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- From: "Bill la Forge" <firstname.lastname@example.org>
- To: "Peter Murray-Rust" <email@example.com>, <firstname.lastname@example.org>
- Date: Thu, 1 Oct 1998 20:06:41 -0400
From: Peter Murray-Rust <email@example.com>
>I don't necessarily think we are limited to Java, though I think that will
>be the main thrust. From my perspective the client gets at XML element and
>needs to do something with it. There is no requirement that a particular
>element is always treated by the same code, any more than (say) there is a
>universal HTML client.
I would say that it depends.
If the document was produced by serializing a graph of objects and you are
intent on recreating that graph of objects, then you want to use the same
classes. Though for this, the markup language used will likely include a
simple means of determining which classes to use.
Similarly, when there is a common class used by everyone who uses
a particular markup language, it is best to use that class. I believe that
this will mostly be the case for passive objects specialized at converting
between the XML form of the data and the internal form. These conversions
may be quite complex for some specialties. (Ever look at the tag structures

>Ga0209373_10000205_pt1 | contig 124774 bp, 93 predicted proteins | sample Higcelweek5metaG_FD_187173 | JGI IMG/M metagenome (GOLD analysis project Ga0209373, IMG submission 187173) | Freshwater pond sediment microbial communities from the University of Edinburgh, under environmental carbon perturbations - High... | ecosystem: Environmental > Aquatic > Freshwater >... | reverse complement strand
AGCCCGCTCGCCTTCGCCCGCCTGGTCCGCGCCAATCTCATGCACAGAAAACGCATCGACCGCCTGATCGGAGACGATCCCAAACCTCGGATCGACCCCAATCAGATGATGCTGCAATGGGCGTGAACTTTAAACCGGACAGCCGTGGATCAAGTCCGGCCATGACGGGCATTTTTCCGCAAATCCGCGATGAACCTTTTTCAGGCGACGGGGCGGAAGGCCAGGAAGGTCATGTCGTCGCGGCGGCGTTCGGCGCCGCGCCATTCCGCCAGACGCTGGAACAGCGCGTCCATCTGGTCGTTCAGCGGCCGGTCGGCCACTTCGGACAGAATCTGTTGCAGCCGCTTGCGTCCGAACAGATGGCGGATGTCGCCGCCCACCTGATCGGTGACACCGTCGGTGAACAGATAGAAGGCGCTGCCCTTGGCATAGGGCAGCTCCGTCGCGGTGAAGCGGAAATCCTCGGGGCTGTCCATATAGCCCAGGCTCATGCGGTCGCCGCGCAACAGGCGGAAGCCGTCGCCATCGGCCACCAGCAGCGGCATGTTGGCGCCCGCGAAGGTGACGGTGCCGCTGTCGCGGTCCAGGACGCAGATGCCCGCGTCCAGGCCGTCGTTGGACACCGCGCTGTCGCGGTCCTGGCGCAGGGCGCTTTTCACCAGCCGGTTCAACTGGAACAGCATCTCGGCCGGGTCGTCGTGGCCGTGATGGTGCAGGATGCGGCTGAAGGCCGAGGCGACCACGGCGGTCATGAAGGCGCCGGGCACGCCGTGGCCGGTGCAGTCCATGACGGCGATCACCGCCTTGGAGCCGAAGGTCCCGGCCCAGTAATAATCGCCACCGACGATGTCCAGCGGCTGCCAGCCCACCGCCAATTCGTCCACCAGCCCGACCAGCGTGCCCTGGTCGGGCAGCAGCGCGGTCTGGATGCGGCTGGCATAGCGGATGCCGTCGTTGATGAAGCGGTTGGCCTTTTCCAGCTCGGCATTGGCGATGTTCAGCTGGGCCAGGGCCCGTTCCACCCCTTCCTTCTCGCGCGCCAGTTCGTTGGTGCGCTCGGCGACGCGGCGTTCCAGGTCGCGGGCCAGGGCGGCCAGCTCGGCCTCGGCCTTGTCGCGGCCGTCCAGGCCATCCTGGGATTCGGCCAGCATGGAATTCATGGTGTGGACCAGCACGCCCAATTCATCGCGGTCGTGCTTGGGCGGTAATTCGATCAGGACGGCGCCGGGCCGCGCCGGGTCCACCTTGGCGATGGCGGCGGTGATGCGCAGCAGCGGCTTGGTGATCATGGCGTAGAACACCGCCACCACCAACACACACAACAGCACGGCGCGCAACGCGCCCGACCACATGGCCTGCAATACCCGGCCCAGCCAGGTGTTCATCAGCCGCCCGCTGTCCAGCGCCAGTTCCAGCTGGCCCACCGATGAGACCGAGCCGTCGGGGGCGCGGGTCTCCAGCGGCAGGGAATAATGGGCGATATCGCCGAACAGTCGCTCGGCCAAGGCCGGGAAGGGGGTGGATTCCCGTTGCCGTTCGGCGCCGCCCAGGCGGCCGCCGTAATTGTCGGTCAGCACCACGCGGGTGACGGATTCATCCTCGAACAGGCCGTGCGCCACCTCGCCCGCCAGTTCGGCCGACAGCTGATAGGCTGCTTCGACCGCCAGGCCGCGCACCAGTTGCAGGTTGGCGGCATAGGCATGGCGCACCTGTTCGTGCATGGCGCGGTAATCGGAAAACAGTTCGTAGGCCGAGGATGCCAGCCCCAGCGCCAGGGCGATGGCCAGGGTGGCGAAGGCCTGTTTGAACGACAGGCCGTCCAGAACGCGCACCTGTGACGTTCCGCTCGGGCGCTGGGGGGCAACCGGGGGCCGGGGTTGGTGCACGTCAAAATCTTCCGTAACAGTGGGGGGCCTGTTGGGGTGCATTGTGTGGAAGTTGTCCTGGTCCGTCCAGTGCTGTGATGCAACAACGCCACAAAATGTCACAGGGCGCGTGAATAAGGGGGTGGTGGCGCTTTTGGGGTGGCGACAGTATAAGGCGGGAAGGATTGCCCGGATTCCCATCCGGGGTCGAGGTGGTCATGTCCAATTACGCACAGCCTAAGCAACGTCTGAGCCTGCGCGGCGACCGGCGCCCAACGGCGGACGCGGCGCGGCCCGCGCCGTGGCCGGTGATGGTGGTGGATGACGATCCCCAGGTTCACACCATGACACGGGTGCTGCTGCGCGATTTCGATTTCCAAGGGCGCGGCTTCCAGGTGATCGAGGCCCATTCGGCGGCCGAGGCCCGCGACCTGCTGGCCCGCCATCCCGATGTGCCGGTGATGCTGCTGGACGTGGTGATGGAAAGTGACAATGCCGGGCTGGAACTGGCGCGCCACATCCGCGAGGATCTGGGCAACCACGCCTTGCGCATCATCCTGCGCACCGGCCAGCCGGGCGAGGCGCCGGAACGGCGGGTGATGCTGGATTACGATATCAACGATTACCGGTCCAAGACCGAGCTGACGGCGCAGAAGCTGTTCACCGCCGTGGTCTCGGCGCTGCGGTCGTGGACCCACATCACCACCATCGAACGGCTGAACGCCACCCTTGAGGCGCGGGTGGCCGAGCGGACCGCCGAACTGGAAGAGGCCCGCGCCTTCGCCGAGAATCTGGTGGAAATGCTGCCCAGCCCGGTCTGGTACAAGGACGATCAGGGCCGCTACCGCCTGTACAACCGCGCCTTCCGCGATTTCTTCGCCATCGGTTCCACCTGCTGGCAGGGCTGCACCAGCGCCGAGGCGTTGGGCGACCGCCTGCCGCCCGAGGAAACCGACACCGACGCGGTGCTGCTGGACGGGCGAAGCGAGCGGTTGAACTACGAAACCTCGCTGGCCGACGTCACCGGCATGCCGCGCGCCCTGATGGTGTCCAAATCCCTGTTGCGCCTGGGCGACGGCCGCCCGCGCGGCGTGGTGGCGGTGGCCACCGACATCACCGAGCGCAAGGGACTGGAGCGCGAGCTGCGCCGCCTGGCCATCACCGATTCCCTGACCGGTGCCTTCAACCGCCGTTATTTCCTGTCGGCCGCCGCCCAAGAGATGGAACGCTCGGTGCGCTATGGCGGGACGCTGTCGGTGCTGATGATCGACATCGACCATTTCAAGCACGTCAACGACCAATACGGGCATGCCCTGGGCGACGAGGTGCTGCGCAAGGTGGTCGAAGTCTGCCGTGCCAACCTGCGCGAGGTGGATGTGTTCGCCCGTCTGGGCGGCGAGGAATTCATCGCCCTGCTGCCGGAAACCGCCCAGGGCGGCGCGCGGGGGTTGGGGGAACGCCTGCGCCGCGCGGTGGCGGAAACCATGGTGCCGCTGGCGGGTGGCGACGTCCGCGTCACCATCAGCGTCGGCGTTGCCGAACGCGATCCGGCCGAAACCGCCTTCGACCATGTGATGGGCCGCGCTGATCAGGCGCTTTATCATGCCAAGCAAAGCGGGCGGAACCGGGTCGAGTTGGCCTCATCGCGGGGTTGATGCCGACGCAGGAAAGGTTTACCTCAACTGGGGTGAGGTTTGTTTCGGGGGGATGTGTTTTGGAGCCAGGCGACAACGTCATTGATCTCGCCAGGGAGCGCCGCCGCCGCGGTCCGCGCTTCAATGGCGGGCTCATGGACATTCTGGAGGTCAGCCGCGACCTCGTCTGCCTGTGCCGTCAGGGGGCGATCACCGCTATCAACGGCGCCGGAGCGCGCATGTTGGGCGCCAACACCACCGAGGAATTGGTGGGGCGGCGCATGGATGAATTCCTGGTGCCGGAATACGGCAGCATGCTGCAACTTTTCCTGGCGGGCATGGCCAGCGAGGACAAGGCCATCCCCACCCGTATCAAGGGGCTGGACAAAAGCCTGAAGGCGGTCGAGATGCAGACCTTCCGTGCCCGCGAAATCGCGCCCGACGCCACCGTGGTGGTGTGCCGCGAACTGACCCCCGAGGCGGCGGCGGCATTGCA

used by the Library of Congress? I worked 5 years at Penn State University
Library and have not since seen anything a tenth the complexity!)
In both of the above cases, there may still be occasions when a non-standard
mapping may be desired.
Now lets look at the other extreme--the document describes a request or
to be performed and is being processed by the server which will handle that
The request conforms to a particular markup language. This means that
the system making the request can be understood by the system that must
process the request.
The point is that the requestor doesn't know how the server is going to
the request. So there is no presumption of class mapping.
Further, over time the architecture of the server may change, necessitating
change in class mapping. But the markup language need not change.
What I like about XML is that it facilitates n-tier and peer-to-peer
by placing the emphasis on a well-designed markup language which is
descriptive rather than proceedural.
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